Here’s our progression, really moving and spacey now:
And there we have it! A polyphonic patch with serious analog character. You can also try playing monophonic melodies through it – in Quad MIDI to CV’s “rotate” mode, each incoming note will go to a different oscillator.
Want to try this out for yourself? Download the preset and run it in Modular (requires Modular and the BBD add-on, both of which you can demo from Softube).
We’re just scratching the surface with Modular here – there’s an enormous well of potential, and they’ve really nailed the sound of many of these modules. Modular is a CPU-hungry beast – don’t try to run more than one or two instances of a rich patch like this one without freezing some tracks – but sound-wise it’s really proved its worth.
Stay tuned for future features, as we dive into some of Modulars other possibilities, including the vast potential found in the first ever model of Buchla’s legendary Twisted Waveform oscillator!
You wouldn’t make music with just simple oscillators, so why only use basic, repetitive modulation? In the latest video in Bastl’s how-to series hosted by Patchení’s Nikol, waveshaping gets applied to control signals.
But when most people hear waveshapers, they think of them just as a fancy oscillator – as a sound source. But in the modular world, you can also imagine it as a way of adding harmonics (read: complexity) to simple control signals, which is what Nikol demonstrates here.
That is, instead of Waveshaper -> out, you’ll route [modulation/control signal/LFO] -> Waveshaper in, and mess with that signal. WahWahWahWah can turn into WahwrrEEEEkittyglrblMrcbb… ok, okay, video:
Keep watching, because this eventually gets into adding variation to a sequenced signal.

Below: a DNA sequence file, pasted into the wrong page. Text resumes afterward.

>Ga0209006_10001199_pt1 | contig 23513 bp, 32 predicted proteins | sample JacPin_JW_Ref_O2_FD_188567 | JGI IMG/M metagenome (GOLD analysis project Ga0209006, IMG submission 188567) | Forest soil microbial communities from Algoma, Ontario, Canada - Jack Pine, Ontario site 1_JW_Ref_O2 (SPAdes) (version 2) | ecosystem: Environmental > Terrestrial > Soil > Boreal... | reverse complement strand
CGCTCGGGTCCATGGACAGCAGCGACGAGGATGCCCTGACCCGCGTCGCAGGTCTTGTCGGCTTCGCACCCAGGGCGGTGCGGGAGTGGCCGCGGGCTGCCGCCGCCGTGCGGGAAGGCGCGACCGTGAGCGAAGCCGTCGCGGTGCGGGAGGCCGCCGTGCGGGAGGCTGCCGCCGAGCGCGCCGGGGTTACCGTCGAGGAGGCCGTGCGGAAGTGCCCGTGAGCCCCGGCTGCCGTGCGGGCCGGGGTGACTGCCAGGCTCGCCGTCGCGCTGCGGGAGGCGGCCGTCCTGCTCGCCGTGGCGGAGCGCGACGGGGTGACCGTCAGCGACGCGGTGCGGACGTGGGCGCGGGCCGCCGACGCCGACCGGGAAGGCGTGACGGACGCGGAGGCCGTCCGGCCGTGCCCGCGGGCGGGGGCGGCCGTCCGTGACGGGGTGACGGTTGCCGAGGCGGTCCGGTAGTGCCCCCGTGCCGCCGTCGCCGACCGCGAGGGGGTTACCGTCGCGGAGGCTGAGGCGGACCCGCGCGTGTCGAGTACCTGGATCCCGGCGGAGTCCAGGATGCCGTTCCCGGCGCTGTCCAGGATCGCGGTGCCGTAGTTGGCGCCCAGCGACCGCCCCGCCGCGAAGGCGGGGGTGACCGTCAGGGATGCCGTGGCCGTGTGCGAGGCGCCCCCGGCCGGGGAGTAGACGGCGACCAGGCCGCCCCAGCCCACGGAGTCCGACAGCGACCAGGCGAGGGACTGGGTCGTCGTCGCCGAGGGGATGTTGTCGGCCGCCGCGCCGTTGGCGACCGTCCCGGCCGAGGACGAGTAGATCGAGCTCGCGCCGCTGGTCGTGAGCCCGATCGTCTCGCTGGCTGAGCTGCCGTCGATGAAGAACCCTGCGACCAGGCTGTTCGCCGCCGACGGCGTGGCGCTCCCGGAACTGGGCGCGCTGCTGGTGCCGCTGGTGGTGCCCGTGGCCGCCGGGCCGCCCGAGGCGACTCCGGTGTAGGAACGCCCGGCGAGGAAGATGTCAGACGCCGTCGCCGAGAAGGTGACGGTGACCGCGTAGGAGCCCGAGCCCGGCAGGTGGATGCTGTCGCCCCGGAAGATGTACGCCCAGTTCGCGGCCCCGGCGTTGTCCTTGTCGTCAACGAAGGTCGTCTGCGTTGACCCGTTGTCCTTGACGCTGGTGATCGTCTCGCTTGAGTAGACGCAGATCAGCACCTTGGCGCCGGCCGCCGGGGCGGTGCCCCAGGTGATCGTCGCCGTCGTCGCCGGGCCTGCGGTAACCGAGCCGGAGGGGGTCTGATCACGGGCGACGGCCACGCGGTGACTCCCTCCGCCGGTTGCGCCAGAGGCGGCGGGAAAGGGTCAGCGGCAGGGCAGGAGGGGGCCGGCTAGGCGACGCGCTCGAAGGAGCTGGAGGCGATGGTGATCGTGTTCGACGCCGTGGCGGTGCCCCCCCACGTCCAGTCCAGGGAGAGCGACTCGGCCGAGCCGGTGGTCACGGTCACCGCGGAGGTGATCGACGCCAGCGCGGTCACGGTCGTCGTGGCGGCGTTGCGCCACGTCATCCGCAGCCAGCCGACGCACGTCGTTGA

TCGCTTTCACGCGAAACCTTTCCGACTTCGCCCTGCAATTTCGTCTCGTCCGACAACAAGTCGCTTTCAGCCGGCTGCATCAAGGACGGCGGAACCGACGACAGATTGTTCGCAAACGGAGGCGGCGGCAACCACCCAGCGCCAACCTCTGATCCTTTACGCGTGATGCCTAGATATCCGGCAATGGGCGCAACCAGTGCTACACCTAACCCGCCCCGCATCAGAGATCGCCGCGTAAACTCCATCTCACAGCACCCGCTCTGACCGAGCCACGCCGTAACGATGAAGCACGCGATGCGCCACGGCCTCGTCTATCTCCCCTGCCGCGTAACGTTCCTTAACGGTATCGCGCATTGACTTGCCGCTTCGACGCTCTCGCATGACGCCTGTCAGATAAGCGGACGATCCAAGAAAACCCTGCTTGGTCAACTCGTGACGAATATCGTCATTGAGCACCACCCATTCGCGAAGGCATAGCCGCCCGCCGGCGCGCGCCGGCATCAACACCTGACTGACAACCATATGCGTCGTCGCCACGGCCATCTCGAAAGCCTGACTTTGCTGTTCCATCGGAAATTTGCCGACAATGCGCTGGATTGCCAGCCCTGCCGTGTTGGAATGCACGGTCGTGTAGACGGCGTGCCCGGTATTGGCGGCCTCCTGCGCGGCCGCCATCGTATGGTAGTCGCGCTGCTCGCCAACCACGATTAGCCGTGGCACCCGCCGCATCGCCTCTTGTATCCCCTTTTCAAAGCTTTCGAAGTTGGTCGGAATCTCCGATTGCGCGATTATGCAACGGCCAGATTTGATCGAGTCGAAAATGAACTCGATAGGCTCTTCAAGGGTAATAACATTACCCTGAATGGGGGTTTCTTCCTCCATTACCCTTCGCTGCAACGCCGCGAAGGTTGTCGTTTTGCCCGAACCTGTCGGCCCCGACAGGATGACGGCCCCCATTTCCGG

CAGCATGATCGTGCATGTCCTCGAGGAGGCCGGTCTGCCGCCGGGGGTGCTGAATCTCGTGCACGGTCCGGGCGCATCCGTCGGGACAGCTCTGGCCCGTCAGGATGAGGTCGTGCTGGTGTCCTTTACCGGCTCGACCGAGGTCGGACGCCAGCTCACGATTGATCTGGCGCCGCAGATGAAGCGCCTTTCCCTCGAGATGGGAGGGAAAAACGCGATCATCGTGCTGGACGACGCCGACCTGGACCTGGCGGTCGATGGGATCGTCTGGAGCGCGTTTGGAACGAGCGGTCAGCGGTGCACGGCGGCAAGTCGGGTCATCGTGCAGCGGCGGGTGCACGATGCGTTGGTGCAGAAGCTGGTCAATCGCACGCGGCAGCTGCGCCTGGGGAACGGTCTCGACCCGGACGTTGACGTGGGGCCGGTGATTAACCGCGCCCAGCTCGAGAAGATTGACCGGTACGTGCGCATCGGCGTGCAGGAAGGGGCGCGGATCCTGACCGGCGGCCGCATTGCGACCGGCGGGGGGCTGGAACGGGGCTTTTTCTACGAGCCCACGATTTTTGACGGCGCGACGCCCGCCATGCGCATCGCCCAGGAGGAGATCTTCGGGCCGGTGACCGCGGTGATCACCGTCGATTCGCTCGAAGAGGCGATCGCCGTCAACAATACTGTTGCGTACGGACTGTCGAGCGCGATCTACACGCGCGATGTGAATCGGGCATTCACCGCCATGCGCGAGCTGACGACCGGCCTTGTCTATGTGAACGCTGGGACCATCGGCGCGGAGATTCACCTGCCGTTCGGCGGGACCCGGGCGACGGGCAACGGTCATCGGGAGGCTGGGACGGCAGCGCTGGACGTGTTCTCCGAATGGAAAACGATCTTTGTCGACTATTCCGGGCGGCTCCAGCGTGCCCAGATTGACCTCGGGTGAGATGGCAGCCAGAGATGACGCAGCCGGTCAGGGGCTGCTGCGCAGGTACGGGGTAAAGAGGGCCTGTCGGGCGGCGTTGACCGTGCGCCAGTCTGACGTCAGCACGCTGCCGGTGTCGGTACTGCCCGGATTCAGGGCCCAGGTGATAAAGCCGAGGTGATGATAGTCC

You can try this in any software or hardware environment, but you do need your waveshaper to work with your control input. What’s relatively special about Timber in the hardware domain at least is its ability to process slow circuits.
A great live set brews up new musical directions before your ears. It’s a burst of creativity and energy that’s distinct from what happens alone in a studio, with layers of process. From Liverpool (Madeline T Hall) and Moscow (Nikita Zabelin x Xandr.vasiliev), here are two fine examples to take you into the weekend.
Acid-tinged synths unfold over this brilliant half hour from M T Hall (pictured, top), at a party hosted earlier this year by HMT Liverpool x Cartier 4 Everyone:
I love that this set feels so organic and colors outside the lines, without ever losing forward drive or focus. It organically morphs from timbre to timbre, genre to genre. So just when it seems like it’s just going to be a straight-ahead acid set (that’s not actually a 303, by the way, it seems), it proceeds to perpetually surprise.
I think people are afraid to create contrast in live sets, but each shift here feels intentioned and confident, and so the result is – you won’t mistake this for someone else’s set.